A sheriff's decision not to jail a 60-year-old paedophile has provoked
a public outcry on the island of Harris where the man is now living.
Thomas Maxwell, a Jehovah's Witness for more than
30 years, was sentenced to three years probation and 240 hours community service for sex offences against a 12-year-old. His
name will also be added to the sex offenders' register.
At Alloa Sheriff Court, Sheriff William Reid said his decision not to impose
a prison sentence had been influenced by Maxwell's voluntary exile to a remote part of the Western Isles. But the residents
of Leverburgh in Harris where Maxwell is now living are outraged.
Community council secretary John Mitchell said people would be horrified
and that children on the island needed protection from Maxwell.
But Sheriff Reid, who described the offences against the girl as "thoroughly
nasty", said: "If I were to send you to prison the maximum period you could spend there would be three months, and then you
would be released back into the community without any supervision whatsoever.
I doubt whether such a short period of imprisonment would benefit you or society as a whole. It
is better for the community that you be kept under prolonged supervision. I
also take into account that you have voluntarily exiled yourself to some remote part of the Western Isles."
Maxwell was living in Woodlea Park, Sauchie, near Alloa, at the time of the offences. He was found guilty
at Alloa Sheriff Court in June on two counts of behaving with shameless indecency.
His victim, now 17, broke down in loud sobs as the sentence was read out. She shouted "animal" as Maxwell was led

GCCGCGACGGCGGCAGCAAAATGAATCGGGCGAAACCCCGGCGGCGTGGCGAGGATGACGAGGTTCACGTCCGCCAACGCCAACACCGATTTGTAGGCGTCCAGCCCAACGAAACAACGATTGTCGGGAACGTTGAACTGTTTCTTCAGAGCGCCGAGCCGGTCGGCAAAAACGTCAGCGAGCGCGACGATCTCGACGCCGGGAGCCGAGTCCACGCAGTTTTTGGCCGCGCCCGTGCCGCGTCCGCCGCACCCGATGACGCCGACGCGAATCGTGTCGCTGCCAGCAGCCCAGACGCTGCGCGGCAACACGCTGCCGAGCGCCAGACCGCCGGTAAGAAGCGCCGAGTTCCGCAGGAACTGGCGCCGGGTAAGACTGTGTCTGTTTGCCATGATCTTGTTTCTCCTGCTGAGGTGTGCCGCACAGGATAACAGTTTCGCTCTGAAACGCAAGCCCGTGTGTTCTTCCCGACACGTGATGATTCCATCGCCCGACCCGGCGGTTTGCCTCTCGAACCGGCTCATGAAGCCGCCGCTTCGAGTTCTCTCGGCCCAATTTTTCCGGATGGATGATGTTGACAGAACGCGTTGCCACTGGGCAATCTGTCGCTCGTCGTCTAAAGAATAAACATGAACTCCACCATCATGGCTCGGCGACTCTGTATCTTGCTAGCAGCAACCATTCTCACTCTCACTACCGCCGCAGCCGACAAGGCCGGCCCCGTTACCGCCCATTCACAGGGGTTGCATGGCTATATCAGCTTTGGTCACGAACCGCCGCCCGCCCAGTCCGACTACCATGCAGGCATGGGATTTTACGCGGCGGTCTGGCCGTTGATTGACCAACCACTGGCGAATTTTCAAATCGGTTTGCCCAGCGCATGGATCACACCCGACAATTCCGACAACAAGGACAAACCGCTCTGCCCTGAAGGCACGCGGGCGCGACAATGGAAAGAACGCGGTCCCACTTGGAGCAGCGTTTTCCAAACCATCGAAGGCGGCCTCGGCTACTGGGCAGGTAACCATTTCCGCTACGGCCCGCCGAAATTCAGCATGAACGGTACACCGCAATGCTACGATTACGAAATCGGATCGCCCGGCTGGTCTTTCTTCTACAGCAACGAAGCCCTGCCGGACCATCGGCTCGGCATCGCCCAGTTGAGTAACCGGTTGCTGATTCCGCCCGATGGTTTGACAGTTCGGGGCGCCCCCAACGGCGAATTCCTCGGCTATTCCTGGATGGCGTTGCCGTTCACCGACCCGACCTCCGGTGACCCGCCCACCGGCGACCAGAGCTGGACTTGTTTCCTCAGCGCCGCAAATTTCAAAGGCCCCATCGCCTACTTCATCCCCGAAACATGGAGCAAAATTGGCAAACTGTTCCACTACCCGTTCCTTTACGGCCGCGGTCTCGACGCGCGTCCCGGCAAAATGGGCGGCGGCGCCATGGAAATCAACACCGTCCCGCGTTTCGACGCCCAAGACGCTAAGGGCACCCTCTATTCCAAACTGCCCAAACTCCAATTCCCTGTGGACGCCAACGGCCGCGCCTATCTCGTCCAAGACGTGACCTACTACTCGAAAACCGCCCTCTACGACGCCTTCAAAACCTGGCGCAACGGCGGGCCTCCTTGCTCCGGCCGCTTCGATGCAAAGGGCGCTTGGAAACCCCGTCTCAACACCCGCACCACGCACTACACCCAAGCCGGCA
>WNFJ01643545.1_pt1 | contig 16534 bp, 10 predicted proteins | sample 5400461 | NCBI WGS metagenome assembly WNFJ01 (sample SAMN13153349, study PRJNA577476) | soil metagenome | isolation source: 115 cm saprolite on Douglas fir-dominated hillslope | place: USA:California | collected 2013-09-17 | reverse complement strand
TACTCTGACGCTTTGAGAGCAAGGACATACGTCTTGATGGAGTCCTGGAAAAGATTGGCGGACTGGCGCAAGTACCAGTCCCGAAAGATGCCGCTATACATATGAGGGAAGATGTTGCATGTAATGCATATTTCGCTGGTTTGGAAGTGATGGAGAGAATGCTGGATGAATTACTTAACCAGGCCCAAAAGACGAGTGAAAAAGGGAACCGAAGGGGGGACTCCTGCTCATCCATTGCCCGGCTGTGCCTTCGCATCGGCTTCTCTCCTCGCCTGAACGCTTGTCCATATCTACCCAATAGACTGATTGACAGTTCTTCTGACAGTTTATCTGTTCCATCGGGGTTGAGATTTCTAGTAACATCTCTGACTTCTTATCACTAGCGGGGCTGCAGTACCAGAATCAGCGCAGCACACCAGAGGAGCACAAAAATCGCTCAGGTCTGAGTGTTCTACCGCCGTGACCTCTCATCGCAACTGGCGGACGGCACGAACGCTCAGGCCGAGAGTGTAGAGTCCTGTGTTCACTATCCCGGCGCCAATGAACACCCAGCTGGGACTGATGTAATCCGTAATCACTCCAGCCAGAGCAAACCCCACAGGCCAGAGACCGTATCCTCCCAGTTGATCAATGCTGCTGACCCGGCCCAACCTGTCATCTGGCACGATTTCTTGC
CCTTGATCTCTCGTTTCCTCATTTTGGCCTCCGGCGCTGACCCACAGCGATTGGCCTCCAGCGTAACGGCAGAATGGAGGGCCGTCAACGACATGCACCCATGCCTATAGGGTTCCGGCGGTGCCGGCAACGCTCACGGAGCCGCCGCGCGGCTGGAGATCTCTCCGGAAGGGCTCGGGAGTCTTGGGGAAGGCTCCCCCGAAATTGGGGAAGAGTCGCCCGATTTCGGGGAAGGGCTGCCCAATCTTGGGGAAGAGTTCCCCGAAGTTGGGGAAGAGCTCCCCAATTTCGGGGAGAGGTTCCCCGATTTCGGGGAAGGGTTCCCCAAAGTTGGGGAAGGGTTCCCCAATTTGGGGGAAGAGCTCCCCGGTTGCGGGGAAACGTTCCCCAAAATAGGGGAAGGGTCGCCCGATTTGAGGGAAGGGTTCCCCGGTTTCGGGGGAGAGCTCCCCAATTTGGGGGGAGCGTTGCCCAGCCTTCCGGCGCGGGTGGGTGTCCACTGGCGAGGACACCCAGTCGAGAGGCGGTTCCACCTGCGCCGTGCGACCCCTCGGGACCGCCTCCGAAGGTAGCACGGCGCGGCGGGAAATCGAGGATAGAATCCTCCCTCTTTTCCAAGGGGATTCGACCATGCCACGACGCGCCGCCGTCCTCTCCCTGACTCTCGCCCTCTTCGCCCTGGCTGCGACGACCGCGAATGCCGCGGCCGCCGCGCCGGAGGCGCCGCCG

quickly from the dock. As he left the building, members of the Alloa congregation of Jehovah's Witnesses
Robert Millan, a church elder, said Maxwell would be summoned before the church's judicial committee and could
be dismissed from the movement.
The girl's father said: "This man betrayed our trust and ruined our family life.
Huge Personal Loss
"He should be disfellowshiped and no longer regarded as a brother in the Christian congregation until such time
as he shows true repentance, and I don't think he's very likely to do that."
Defence lawyer, April Campbell, said Maxwell had suffered "huge personal loss" as a result of the case.
She said: "His life has been irrevocably shattered. His marriage has broken down, he has been rejected by his family,
and he has been rejected by the congregation of the church of which he was a member for 30 or so years.
"He has suffered severe psychological difficulties and depression and it is inconceivable that he should find himself
in a position to re-offend."
Miss Campbell added: "He feels a great and terrible shame and recognizes the possibility of psychological harm
to his victim."